How to keep your child safe
You may be the big, strong papa bear, but no matter how hard you try, you cannot protect your kids from everything.
If you're a new dad, navigating child safety, apparel and toys, and pet interaction can feel overwhelming. Jonathan Pfeiffer's new book, “Dude, You're a Dad!” (Adams Media, $13.95), focuses on what men can do to be prepared. Some tips:
• Thoroughly babyproof your home. Plug the electrical outlets, remove anything breakable and potentially harmful from your child's reach, pad sharp edges in the house, like a fireplace.
• Prepare for emergencies. Keep a first-aid kit handy at home and in your car. Keep a laminated list of important phone numbers elsewhere, say, in your wallet and in your filing cabinet. This will ensure you have access to them even if your cellphone becomes disabled or broken.
• Enroll in a child CPR class, and enroll anyone, such as a grandparent, who may spend time alone with your child. Make sure you and other caregivers know how to apply the Heimlich to an infant. You don't want to be caught unprepared.
• Study your state's rules and regulations concerning children's safety seats. Have your installation checked out at a licensed facility. You can locate the closest one by logging on to the National Highway Traffic Safety Administration (www.nhtsa.gov).
• Try to stick to age-appropriate toys for your child. Some of the age recommendations are there for your child's safety.
• Your child will require supervision during interaction with household pets. This is especially important early on, as pets react differently to new playmates.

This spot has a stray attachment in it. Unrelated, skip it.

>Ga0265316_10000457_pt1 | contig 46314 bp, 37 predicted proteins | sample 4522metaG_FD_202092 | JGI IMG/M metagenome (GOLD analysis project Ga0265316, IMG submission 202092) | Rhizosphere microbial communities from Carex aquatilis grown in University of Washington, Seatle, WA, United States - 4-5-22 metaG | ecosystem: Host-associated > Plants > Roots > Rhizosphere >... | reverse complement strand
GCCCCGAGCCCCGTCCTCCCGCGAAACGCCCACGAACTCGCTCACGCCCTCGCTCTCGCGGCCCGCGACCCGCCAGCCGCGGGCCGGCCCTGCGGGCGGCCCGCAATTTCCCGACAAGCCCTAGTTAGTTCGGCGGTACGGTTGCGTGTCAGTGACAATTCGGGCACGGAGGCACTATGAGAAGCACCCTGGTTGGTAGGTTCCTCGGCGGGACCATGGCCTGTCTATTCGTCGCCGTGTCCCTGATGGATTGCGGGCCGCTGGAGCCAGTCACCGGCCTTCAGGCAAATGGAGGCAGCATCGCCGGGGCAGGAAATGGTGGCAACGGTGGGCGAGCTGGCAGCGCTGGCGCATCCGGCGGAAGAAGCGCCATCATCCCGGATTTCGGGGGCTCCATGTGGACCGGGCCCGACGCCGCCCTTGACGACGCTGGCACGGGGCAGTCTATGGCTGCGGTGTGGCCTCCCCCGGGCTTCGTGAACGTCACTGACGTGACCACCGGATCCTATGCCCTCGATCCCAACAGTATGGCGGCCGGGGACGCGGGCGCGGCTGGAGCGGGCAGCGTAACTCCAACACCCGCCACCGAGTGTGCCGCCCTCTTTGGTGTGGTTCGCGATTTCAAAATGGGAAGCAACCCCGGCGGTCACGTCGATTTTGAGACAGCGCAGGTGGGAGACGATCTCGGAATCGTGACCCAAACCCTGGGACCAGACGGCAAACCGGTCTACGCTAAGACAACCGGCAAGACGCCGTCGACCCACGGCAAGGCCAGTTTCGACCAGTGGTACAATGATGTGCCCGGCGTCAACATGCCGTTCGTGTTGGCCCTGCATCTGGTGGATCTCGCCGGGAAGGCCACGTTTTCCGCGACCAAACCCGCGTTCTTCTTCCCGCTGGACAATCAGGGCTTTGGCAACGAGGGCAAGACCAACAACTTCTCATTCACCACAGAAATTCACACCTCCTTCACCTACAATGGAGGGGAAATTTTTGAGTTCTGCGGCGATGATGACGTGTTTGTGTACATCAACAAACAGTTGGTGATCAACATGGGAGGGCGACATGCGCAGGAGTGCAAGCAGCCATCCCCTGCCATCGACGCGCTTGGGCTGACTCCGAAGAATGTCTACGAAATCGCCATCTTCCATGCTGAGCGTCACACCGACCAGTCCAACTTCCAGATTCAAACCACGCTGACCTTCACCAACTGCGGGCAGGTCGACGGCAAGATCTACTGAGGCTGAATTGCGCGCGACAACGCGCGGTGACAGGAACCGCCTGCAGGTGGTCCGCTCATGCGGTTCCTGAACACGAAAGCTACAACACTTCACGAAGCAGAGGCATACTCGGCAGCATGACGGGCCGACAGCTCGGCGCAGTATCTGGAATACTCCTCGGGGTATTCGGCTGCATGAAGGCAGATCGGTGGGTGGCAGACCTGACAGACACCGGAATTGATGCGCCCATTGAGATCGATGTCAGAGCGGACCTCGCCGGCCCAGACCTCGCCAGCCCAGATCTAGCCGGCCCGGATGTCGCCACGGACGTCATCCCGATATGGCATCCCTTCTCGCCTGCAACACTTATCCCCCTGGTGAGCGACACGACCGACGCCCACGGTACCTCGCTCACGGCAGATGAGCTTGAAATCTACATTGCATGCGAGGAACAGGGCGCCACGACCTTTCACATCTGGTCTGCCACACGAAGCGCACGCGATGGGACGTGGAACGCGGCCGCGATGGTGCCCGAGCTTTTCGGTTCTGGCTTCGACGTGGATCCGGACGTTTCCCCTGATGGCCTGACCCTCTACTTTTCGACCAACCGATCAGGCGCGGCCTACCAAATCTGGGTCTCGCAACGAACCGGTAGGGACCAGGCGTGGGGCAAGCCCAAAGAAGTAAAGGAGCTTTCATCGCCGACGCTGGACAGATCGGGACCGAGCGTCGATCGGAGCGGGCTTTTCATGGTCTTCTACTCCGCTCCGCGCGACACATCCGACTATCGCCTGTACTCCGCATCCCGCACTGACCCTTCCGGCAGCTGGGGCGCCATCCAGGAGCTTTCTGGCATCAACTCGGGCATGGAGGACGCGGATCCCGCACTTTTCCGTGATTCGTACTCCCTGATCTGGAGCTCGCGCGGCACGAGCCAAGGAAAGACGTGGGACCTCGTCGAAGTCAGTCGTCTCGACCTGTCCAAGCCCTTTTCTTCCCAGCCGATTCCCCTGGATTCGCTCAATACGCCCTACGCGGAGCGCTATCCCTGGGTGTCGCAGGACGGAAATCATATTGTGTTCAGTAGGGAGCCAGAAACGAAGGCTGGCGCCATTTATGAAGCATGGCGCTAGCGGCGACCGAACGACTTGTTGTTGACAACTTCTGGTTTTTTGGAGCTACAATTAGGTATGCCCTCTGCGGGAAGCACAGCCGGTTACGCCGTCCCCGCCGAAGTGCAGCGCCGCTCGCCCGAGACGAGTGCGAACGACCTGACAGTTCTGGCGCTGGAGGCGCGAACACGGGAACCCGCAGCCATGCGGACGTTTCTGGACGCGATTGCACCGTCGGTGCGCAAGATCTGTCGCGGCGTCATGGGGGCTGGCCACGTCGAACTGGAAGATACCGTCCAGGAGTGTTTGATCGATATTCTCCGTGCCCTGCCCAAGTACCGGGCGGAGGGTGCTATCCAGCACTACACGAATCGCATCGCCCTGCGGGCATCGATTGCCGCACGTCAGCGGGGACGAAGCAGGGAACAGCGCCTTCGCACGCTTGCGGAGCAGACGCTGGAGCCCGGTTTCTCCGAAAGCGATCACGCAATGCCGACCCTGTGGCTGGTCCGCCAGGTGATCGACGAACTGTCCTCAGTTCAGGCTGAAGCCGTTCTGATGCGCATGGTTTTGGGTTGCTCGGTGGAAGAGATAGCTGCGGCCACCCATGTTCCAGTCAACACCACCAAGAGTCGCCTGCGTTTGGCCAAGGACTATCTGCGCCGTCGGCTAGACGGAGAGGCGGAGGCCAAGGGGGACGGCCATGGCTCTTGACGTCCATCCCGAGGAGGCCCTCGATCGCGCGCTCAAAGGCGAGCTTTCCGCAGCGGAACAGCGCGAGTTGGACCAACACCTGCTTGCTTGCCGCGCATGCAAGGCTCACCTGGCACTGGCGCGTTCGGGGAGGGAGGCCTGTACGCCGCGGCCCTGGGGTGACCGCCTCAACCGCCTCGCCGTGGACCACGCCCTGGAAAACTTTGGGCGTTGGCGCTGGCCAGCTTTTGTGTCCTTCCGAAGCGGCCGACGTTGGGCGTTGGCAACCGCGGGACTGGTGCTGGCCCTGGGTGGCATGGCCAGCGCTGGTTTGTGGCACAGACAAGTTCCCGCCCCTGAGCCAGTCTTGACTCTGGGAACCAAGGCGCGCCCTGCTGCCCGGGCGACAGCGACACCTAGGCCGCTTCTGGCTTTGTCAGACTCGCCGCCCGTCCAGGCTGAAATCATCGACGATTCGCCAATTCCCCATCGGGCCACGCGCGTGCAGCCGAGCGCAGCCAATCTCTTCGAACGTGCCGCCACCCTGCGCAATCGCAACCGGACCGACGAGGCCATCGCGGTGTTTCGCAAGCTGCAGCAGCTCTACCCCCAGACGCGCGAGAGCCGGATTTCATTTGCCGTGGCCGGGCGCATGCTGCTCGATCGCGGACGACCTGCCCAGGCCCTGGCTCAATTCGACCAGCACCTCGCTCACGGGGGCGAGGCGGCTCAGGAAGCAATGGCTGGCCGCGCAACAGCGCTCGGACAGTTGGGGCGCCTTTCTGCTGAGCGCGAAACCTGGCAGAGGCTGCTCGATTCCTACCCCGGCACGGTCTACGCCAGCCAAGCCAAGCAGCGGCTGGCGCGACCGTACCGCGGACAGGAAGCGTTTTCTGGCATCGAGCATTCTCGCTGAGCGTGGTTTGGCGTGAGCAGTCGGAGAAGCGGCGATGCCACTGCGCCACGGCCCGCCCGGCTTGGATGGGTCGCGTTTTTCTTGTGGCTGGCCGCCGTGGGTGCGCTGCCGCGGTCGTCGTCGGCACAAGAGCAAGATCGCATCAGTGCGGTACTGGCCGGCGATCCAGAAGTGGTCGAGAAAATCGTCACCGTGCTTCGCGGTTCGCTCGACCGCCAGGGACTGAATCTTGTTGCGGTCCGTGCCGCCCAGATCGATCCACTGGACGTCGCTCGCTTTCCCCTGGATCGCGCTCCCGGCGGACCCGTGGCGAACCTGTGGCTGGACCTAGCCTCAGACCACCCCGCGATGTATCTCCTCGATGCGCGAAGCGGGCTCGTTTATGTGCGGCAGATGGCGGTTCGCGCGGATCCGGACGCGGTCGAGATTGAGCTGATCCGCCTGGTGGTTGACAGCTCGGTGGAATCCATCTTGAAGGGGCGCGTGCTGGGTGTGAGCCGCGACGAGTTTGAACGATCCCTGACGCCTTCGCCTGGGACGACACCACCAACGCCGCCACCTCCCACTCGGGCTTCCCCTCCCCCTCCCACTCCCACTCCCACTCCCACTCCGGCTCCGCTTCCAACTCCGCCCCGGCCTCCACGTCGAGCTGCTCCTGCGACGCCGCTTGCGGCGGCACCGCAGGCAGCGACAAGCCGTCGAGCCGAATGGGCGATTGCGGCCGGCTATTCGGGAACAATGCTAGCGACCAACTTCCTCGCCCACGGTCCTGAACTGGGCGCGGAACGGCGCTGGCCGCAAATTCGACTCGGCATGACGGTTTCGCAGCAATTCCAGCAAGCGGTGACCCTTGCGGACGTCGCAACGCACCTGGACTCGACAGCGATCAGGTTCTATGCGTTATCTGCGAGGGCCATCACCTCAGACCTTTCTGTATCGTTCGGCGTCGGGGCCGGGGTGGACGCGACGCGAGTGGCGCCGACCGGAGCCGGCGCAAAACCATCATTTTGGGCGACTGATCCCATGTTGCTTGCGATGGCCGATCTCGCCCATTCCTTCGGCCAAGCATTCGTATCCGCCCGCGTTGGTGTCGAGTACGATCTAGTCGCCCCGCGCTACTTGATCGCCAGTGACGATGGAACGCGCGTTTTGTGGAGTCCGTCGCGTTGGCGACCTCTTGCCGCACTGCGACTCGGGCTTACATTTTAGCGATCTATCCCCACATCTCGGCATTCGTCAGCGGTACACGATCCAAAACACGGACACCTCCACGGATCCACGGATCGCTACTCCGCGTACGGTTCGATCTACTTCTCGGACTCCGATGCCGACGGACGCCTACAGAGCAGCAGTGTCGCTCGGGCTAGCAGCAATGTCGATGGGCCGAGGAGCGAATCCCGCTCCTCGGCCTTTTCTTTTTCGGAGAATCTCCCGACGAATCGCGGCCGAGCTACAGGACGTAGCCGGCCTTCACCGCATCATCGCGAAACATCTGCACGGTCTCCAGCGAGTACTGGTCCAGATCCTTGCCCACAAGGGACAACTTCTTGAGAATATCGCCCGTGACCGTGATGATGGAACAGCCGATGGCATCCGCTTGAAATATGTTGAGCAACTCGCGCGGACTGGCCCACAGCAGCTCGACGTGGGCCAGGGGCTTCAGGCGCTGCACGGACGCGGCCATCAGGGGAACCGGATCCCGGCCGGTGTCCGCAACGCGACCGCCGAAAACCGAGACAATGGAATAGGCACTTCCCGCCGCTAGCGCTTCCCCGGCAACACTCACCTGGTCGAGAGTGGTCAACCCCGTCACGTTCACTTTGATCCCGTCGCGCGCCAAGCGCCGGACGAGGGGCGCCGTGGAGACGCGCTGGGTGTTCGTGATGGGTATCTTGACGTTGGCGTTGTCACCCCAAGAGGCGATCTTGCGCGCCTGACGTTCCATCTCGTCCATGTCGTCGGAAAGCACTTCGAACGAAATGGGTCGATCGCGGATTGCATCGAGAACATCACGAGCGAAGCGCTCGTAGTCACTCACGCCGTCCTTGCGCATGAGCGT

Show commenting policy
TribLive commenting policy
You are solely responsible for your comments and by using TribLive.com you agree to our Terms of Service.
We moderate comments. Our goal is to provide substantive commentary for a general readership. By screening submissions, we provide a space where readers can share intelligent and informed commentary that enhances the quality of our news and information.
While most comments will be posted if they are on-topic and not abusive, moderating decisions are subjective. We will make them as carefully and consistently as we can. Because of the volume of reader comments, we cannot review individual moderation decisions with readers.
We value thoughtful comments representing a range of views that make their point quickly and politely. We make an effort to protect discussions from repeated comments either by the same reader or different readers.
We follow the same standards for taste as the daily newspaper. A few things we won't tolerate: personal attacks, obscenity, vulgarity, profanity (including expletives and letters followed by dashes), commercial promotion, impersonations, incoherence, proselytizing and SHOUTING. Don't include URLs to Web sites.
We do not edit comments. They are either approved or deleted. We reserve the right to edit a comment that is quoted or excerpted in an article. In this case, we may fix spelling and punctuation.
We welcome strong opinions and criticism of our work, but we don't want comments to become bogged down with discussions of our policies and we will moderate accordingly.
We appreciate it when readers and people quoted in articles or blog posts point out errors of fact or emphasis and will investigate all assertions. But these suggestions should be sent via e-mail. To avoid distracting other readers, we won't publish comments that suggest a correction. Instead, corrections will be made in a blog post or in an article.